A Subversive History of Music is not just fascinating, but scholarly, thought-provoking, and accessible.

I’ve always believed that music springs from the least expected sources, most of them “unofficial”, and Gioia seems to agree. The central idea is this: musical innovation never springs from society’s officially approved sources, but from its despised outsiders, those with little or no power in everyday life – women, black people, young people – who develop their ideas in isolation from the mainstream.

Very often they live in port cities like New Orleans or Liverpool, which are flooded with influences from elsewhere.

By Ted Gioia,

Why should I read it?

2 authors picked Music as one of their favorite books, and they share why you should read it.

What is this book about?

The phrase "music history" likely summons up images of long-dead composers, smug men in wigs and waistcoats, and people dancing without touching. In Music: A Subversive History, Gioia responds to the false notions that undergird this tedium. Traditional histories of music, Gioia contents, downplay those elements of music that are considered disreputable or irrational-its deep connections to sexuality, magic, trance and alternative mind states, healing, social control, generational conflict, political unrest, even violence and murder. They suppress the stories of the outsiders and rebels who created musical revolutions and instead celebrate the mainstream assimilators who borrowed innovations, diluted their impact,…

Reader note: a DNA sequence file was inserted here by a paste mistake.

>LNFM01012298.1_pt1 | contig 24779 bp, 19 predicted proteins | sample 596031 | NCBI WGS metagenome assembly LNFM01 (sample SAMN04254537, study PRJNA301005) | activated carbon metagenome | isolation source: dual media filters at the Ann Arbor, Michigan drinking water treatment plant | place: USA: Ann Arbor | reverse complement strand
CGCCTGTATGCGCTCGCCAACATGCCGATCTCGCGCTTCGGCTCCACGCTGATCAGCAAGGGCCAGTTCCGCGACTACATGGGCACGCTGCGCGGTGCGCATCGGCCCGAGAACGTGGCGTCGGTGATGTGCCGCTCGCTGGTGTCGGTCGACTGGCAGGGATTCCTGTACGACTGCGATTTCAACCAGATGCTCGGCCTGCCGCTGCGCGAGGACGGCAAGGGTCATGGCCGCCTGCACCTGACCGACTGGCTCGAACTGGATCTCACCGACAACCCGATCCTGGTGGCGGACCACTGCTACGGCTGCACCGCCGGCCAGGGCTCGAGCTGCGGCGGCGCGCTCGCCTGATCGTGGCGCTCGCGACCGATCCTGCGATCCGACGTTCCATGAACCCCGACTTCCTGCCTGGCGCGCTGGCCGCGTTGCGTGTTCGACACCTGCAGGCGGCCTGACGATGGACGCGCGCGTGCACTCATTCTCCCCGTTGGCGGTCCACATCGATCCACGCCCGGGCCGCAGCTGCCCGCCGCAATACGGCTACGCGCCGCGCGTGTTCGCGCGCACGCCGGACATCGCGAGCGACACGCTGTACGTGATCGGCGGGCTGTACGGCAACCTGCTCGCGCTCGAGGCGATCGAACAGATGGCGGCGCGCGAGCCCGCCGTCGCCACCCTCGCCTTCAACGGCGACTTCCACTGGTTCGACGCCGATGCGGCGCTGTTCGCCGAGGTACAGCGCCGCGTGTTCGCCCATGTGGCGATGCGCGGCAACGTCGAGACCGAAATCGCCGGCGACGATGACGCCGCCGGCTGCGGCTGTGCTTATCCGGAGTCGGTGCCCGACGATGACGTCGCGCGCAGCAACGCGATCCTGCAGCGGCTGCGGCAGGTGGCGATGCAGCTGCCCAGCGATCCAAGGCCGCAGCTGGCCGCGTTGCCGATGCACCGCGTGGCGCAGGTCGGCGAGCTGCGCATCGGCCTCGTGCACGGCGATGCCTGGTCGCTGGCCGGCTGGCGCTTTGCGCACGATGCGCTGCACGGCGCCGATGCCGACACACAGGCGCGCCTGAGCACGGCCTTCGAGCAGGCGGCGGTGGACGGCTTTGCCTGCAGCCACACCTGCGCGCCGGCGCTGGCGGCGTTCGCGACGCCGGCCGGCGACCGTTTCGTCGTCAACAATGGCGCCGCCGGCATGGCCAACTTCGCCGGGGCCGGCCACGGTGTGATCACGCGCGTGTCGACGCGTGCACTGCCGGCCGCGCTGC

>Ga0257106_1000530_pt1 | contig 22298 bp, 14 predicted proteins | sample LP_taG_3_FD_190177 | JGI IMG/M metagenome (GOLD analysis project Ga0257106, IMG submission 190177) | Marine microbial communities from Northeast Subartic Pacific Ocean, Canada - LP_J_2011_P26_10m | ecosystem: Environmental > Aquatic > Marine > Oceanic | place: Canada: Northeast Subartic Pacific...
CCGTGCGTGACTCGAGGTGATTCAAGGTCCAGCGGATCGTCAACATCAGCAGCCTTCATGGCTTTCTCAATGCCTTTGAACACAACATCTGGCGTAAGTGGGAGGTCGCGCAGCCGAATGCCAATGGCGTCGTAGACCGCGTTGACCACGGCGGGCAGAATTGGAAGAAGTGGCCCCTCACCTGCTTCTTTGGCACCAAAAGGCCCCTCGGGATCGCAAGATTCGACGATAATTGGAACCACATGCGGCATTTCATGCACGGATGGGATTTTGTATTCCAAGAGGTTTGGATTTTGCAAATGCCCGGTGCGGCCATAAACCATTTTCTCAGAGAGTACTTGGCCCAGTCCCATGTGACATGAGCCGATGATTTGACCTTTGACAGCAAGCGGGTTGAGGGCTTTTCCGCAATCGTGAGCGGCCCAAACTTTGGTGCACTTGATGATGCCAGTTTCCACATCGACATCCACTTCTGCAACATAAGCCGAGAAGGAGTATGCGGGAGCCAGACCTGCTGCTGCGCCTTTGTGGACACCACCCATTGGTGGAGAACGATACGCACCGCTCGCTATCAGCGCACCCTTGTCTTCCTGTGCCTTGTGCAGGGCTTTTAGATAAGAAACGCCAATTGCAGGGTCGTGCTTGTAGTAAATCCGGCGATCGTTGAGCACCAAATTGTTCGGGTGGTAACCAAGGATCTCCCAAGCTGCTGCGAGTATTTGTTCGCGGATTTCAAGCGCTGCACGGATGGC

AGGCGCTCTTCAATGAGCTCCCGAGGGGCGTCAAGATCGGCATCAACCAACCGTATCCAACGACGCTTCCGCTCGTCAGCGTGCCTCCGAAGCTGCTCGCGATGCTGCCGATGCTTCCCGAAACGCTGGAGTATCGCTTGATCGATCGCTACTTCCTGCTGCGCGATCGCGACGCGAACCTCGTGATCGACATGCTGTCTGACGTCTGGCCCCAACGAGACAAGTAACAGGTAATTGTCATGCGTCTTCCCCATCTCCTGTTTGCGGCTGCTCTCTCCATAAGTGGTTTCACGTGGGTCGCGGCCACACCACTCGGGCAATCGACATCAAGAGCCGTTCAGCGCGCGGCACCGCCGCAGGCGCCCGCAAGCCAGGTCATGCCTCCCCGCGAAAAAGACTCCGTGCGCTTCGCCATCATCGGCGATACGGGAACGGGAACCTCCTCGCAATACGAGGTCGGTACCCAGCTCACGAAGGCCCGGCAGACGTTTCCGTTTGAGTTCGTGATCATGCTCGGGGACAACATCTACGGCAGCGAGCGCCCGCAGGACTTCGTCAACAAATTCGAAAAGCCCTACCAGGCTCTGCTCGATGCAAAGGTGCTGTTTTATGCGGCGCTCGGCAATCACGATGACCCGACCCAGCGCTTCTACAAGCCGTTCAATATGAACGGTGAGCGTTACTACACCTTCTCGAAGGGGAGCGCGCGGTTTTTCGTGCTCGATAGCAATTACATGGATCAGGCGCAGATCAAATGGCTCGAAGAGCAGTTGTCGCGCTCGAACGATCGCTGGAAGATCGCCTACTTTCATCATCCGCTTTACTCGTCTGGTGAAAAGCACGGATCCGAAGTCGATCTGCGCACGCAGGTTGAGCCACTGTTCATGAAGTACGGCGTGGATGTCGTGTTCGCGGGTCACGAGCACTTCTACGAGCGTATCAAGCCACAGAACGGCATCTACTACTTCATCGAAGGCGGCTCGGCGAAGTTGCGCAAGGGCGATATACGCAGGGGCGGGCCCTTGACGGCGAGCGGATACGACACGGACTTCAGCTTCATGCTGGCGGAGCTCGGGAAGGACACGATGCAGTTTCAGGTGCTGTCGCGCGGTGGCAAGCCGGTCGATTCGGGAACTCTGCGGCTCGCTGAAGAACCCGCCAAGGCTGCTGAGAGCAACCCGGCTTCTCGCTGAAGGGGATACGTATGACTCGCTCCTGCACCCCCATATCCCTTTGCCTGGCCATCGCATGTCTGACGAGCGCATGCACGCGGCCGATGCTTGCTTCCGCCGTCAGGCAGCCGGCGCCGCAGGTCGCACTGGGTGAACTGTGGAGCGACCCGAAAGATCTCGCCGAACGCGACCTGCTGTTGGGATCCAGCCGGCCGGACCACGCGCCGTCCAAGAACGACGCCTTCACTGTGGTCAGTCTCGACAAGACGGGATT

Book cover of One Two Three Four: The Beatles in Time

Peter Jones Why did I love this book?

You thought you knew everything there was to know about The Beatles. I thought I did. I was wrong.

Craig Brown somehow manages to tell a very familiar story with details that either you never knew or had forgotten. He isn’t scraping the barrel: the book is full of excellent stories about the Fab Four, and sheds new light on where the band came from and where they ended up. It’s more than 600 pages long, and beautifully written, but a very easy read.

By Craig Brown,

Why should I read it?